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In his first Autumn Budget, Philip Hammond delivered a speech clearly designed to woo younger voters, with a finale of tax breaks for first-time buyers, but he also left wealthy voters relatively unscathed.

Here is our summary of how the key measures will affect your personal finances:

Housing and stamp duty

Stamp duty will be abolished for first-time buyers purchasing properties valued at up to £300,000, or on the first £300,000 of a property priced up to £500,000. Buyers will pay the normal rates of stamp duty on any amount above £500,000. Experts said this measure would save £1,660‎ on the average first-time buyer property.

The chancellor said 95 per cent of first-time buyers who pay stamp duty will benefit and added that 80 per cent of people buying their first home will pay no stamp duty.

“Abolishing stamp duty for first-time buyers on properties up to £300,000 is a strong move towards stimulating the property market. However, as recognised by the chancellor, this won’t help first-time buyers in London, so removing it from the first £300,000 of a £500,000 purchase will be a huge help,” said Chris Lloyd, associate director at Enness.

“For example, previously a first-time buyer would have paid £15,000, whereas now they will only pay £10,000. This will mean first-time buyers are left needing to find a lot less on top of the deposit for them to get on to the ladder.”

However, the chancellor’s speech included bad news for second homeowners with news that local authorities would now have the power to charge a 100 per cent council tax premium on empty properties.

Personal tax

The personal income tax allowance will rise from £11,500 to £11,850 in April 2018, while the threshold at which the higher rate of tax of 40 per cent applies will rise from £45,000 to £46,350. The changes will save the average basic rate taxpayer £1.35 a week.

Investments

The chancellor doubled the investment limit in the Enterprise Investment Scheme (EIS) for knowledge-intensive companies, but said he would ensure that the tax-efficient schemes were not used “as a shelter for low-risk capital preservation schemes”.

Investors can currently put up to £1m into EIS qualifying investments per year and receive tax relief upfront, that limit now increases to £2m. Businesses receiving the investment could also see their potential annual income double through the scheme, which the government said will unlock more than £7bn in growth investment.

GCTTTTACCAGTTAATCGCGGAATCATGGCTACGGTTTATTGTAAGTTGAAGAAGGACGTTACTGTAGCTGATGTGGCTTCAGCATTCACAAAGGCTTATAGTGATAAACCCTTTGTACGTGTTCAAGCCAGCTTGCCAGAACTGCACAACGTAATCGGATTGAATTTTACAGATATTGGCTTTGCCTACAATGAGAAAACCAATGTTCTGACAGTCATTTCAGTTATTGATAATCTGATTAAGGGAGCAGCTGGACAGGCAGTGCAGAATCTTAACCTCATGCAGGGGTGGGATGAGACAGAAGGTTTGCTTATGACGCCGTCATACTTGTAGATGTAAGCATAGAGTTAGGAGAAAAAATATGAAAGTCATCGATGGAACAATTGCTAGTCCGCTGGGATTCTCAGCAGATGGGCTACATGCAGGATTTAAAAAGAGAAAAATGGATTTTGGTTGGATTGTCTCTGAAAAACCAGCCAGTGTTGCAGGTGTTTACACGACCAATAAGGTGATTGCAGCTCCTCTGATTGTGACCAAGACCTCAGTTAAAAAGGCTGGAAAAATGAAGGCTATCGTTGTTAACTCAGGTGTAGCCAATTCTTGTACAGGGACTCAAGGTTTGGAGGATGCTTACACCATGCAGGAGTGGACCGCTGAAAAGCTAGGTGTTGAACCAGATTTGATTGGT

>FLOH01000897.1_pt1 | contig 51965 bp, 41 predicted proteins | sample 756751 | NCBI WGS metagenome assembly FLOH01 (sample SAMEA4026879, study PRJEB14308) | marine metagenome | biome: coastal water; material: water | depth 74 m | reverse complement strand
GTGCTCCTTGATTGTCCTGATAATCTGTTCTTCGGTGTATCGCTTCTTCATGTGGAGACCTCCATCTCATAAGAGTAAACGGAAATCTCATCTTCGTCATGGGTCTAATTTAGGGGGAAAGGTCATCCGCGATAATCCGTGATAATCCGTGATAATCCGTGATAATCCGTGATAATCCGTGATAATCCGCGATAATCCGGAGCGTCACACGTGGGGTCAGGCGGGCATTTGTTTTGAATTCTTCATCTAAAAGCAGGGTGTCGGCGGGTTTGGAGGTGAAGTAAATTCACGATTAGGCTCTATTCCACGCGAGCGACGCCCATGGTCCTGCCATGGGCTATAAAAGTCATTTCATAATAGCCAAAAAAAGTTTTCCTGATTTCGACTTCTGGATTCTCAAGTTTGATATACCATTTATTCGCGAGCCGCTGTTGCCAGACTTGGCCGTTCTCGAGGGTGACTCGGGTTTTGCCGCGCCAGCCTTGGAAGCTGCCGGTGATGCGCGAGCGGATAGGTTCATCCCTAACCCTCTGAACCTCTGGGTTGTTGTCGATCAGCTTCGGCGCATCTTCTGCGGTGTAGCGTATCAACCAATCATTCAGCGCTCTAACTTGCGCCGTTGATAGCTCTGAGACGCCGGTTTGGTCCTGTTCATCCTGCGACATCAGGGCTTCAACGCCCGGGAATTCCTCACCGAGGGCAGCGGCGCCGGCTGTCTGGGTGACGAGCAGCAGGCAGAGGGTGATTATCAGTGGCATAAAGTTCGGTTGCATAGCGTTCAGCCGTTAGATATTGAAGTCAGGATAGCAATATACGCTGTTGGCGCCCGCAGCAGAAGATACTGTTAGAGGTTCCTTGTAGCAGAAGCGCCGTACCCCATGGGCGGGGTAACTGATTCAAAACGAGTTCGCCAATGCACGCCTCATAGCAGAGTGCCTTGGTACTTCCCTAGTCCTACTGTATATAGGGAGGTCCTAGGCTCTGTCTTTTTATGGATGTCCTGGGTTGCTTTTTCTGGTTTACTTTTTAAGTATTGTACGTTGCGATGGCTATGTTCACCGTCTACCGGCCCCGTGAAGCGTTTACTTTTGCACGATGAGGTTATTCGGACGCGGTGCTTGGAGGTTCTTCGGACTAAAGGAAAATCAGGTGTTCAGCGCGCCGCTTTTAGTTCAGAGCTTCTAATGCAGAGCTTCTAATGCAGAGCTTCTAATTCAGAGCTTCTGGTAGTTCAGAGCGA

The move comes as part of the government’s patient capital review, which is designed to support innovative UK businesses and clamp down on investors using the vehicles to invest in lower-risk, rather than high-risk innovative companies. The chancellor said a new test would also be introduced to reduce investment directed towards lower-risk investments.

Graham Peale, partner at Killik & Co, said: “We expected an announcement on lowering or eliminating the limits on lower-risk, asset-backed EISs. However, the government has been quite clever in that it is redirecting where investment should go by raising the limits on high-risk EIS.”

Pensions

Pensions tax relief remained unchanged. The Budget also confirmed the annual allowance for pensions is to increase to £1.03m from next April, in line with the consumer prices index.

“Following a series of reductions, this is good news for savers, even if on the surface the increase isn’t large,” said Kate Smith, head of pensions at Aegon. “A small increase is welcome for those nearing the limit, but this is a complex area and people seek financial advice to avoid paying unnecessary tax.”

Some had also predicted that there could be changes to the current salary sacrifice system but this too remains unchanged, and the basic state pension will increase by the triple lock.

“The state pension will increase by 3 per cent next April from £159.55 to at least £164.37, giving pensioners an annual rise of £250,” said Ms Smith. “However, those who reached state pension age before April 6 2015 and are on the old basic state pension will only see their state pension increase from £122.30 to £125.97 a week, giving an annual increase of only £191.”

Travel

The chancellor has announced a new railcard for those aged 26-30, giving 4.5m more young people a third off their rail fares.

Meanwhile, short-haul air passenger duty rates and long-haul economy rates to be frozen, paid for by an increase on premium-class tickets and on private jets.

Tax avoidance

Mr Hammond unveiled a package of measures to clamp down on avoidance and evasion expected to raise £4.8bn by 2022-23.

The Budget increased the time limits for HMRC assessments of offshore tax non-compliance, as much as tripling the current time limits to at least 12 years in all cases,

It also unveiled further measures to tackle online VAT fraud. In addition, it announced more resources to strengthen the tax authority’s ability to tackle tax avoidance in the future, totalling more than £2bn by 2023.

Welfare

The chancellor announced a £1.5bn package to “address concerns” about the delivery of universal credit and said the seven-day initial waiting period for processing of claims would be scrapped. Claimants to get one month’s payment within five days of applying.

Motoring

From April 2018, vehicle excise duty on polluting diesel cars will go up by one “band” of duty, although vans will not be affected. Charging electric vehicles at work will not count as a “benefit in kind” for tax purposes.

“We will cancel the fuel duty rise for petrol and diesel cars scheduled for April. Since 2010 we have saved the average car driver £850 and van driver £2,100,” Mr Hammond said.

Reporting by Lucy Warwick-Ching, Josephine Cumbo, Kate Beioley, Vanessa Houlder and James Pickford

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